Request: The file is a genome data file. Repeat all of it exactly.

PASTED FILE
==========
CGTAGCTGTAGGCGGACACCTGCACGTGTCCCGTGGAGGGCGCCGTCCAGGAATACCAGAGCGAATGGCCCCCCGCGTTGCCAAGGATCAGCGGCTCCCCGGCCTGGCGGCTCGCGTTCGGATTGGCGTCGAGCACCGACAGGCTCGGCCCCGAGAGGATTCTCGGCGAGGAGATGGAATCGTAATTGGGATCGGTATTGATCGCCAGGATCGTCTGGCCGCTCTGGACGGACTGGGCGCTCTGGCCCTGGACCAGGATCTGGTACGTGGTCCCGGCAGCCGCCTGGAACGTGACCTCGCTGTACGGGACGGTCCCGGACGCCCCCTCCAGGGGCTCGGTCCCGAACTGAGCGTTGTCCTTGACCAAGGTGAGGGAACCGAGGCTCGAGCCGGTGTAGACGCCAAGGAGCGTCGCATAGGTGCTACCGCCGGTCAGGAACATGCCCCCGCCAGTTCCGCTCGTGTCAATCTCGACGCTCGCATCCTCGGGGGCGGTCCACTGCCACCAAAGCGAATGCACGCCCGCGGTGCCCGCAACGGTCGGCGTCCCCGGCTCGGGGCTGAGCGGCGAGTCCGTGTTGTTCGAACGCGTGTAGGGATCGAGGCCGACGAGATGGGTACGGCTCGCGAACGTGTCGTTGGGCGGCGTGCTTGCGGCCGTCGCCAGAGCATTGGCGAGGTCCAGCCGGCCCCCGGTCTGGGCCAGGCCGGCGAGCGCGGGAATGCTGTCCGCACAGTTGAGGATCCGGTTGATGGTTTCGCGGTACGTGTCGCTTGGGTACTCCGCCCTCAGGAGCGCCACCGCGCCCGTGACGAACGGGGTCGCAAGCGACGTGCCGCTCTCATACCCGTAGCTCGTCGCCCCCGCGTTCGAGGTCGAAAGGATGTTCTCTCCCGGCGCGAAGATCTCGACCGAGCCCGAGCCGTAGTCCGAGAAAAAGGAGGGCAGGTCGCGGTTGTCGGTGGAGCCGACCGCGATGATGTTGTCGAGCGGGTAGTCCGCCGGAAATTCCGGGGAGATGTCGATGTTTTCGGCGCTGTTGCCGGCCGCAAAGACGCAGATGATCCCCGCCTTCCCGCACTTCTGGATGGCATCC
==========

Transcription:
CGTAGCTGTAGGCGGACACCTGCACGTGTCCCGTGGAGGGCGCCGTCCAGGAATACCAGAGCGAATGGCCCCCCGCGTTGCCAAGGATCAGCGGCTCCCCGGCCTGGCGGCTCGCGTTCGGATTGGCGTCGAGCACCGACAGGCTCGGCCCCGAGAGGATTCTCGGCGAGGAGATGGAATCGTAATTGGGATCGGTATTGATCGCCAGGATCGTCTGGCCGCTCTGGACGGACTGGGCGCTCTGGCCCTGGACCAGGATCTGGTACGTGGTCCCGGCAGCCGCCTGGAACGTGACCTCGCTGTACGGGACGGTCCCGGACGCCCCCTCCAGGGGCTCGGTCCCGAACTGAGCGTTGTCCTTGACCAAGGTGAGGGAACCGAGGCTCGAGCCGGTGTAGACGCCAAGGAGCGTCGCATAGGTGCTACCGCCGGTCAGGAACATGCCCCCGCCAGTTCCGCTCGTGTCAATCTCGACGCTCGCATCCTCGGGGGCGGTCCACTGCCACCAAAGCGAATGCACGCCCGCGGTGCCCGCAACGGTCGGCGTCCCCGGCTCGGGGCTGAGCGGCGAGTCCGTGTTGTTCGAACGCGTGTAGGGATCGAGGCCGACGAGATGGGTACGGCTCGCGAACGTGTCGTTGGGCGGCGTGCTTGCGGCCGTCGCCAGAGCATTGGCGAGGTCCAGCCGGCCCCCGGTCTGGGCCAGGCCGGCGAGCGCGGGAATGCTGTCCGCACAGTTGAGGATCCGGTTGATGGTTTCGCGGTACGTGTCGCTTGGGTACTCCGCCCTCAGGAGCGCCACCGCGCCCGTGACGAACGGGGTCGCAAGCGACGTGCCGCTCTCATACCCGTAGCTCGTCGCCCCCGCGTTCGAGGTCGAAAGGATGTTCTCTCCCGGCGCGAAGATCTCGACCGAGCCCGAGCCGTAGTCCGAGAAAAAGGAGGGCAGGTCGCGGTTGTCGGTGGAGCCGACCGCGATGATGTTGTCGAGCGGGTAGTCCGCCGGAAATTCCGGGGAGATGTCGATGTTTTCGGCGCTGTTGCCGGCCGCAAAGACGCAGATGATCCCCGCCTTCCCGCACTTCTGGATGGCATCC